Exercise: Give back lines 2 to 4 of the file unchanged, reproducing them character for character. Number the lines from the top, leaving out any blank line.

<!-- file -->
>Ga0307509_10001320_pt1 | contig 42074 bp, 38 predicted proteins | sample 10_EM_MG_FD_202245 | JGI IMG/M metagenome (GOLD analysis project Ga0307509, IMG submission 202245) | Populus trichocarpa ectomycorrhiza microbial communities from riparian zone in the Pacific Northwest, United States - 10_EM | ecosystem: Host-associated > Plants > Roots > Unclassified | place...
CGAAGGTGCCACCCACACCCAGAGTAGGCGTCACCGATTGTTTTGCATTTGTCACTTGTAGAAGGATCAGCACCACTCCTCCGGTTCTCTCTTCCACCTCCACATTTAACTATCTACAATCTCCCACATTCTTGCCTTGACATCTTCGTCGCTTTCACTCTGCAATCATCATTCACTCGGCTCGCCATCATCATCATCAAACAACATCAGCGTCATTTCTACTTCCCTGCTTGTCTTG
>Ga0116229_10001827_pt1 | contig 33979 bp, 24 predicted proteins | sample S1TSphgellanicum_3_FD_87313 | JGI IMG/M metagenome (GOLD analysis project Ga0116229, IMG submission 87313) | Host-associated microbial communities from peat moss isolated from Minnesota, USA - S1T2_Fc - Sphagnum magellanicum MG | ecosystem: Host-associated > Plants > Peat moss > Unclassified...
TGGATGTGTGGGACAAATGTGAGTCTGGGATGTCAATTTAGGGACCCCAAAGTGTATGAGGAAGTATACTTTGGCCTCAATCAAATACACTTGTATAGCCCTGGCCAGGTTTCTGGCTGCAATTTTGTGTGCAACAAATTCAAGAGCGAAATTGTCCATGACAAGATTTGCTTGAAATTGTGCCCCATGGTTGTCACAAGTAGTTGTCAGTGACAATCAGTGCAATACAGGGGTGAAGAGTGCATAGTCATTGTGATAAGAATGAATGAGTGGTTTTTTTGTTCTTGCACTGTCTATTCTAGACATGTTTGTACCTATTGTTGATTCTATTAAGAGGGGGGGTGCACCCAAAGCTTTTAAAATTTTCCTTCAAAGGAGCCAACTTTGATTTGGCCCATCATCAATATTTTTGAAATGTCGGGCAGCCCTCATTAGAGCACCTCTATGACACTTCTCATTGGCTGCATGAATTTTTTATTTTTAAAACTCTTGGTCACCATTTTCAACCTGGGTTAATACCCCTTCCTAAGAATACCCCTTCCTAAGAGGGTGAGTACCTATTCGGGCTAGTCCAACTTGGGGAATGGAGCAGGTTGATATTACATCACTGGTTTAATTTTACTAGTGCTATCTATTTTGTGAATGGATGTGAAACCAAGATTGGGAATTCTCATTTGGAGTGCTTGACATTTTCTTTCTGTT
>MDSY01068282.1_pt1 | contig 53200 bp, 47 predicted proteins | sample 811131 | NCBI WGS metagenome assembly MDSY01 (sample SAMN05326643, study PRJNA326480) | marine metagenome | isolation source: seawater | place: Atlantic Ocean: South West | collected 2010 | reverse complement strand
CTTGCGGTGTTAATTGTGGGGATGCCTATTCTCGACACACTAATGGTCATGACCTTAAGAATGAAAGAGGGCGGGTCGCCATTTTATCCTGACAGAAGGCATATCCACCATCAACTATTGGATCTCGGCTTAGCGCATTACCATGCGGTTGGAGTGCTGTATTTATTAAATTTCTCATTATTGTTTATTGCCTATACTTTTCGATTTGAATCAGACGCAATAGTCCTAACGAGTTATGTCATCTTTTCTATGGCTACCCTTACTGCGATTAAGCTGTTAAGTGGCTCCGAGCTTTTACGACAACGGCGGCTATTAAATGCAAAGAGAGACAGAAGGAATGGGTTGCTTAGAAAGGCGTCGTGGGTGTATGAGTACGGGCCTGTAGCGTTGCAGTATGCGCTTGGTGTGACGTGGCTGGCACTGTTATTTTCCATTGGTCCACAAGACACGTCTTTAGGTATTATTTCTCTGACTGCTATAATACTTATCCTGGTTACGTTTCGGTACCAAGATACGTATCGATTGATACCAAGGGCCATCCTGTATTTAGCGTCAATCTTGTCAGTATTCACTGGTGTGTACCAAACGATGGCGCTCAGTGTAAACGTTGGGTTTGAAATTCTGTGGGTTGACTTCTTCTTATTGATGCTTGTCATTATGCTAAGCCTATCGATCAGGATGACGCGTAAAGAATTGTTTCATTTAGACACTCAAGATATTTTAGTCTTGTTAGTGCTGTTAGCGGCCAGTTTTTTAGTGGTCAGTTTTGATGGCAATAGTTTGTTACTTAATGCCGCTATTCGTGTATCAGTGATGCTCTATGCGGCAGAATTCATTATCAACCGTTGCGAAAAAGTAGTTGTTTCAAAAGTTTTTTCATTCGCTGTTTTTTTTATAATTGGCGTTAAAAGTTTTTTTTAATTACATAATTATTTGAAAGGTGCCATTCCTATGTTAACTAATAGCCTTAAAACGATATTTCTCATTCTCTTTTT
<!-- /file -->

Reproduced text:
CGAAGGTGCCACCCACACCCAGAGTAGGCGTCACCGATTGTTTTGCATTTGTCACTTGTAGAAGGATCAGCACCACTCCTCCGGTTCTCTCTTCCACCTCCACATTTAACTATCTACAATCTCCCACATTCTTGCCTTGACATCTTCGTCGCTTTCACTCTGCAATCATCATTCACTCGGCTCGCCATCATCATCATCAAACAACATCAGCGTCATTTCTACTTCCCTGCTTGTCTTG
>Ga0116229_10001827_pt1 | contig 33979 bp, 24 predicted proteins | sample S1TSphgellanicum_3_FD_87313 | JGI IMG/M metagenome (GOLD analysis project Ga0116229, IMG submission 87313) | Host-associated microbial communities from peat moss isolated from Minnesota, USA - S1T2_Fc - Sphagnum magellanicum MG | ecosystem: Host-associated > Plants > Peat moss > Unclassified...
TGGATGTGTGGGACAAATGTGAGTCTGGGATGTCAATTTAGGGACCCCAAAGTGTATGAGGAAGTATACTTTGGCCTCAATCAAATACACTTGTATAGCCCTGGCCAGGTTTCTGGCTGCAATTTTGTGTGCAACAAATTCAAGAGCGAAATTGTCCATGACAAGATTTGCTTGAAATTGTGCCCCATGGTTGTCACAAGTAGTTGTCAGTGACAATCAGTGCAATACAGGGGTGAAGAGTGCATAGTCATTGTGATAAGAATGAATGAGTGGTTTTTTTGTTCTTGCACTGTCTATTCTAGACATGTTTGTACCTATTGTTGATTCTATTAAGAGGGGGGGTGCACCCAAAGCTTTTAAAATTTTCCTTCAAAGGAGCCAACTTTGATTTGGCCCATCATCAATATTTTTGAAATGTCGGGCAGCCCTCATTAGAGCACCTCTATGACACTTCTCATTGGCTGCATGAATTTTTTATTTTTAAAACTCTTGGTCACCATTTTCAACCTGGGTTAATACCCCTTCCTAAGAATACCCCTTCCTAAGAGGGTGAGTACCTATTCGGGCTAGTCCAACTTGGGGAATGGAGCAGGTTGATATTACATCACTGGTTTAATTTTACTAGTGCTATCTATTTTGTGAATGGATGTGAAACCAAGATTGGGAATTCTCATTTGGAGTGCTTGACATTTTCTTTCTGTT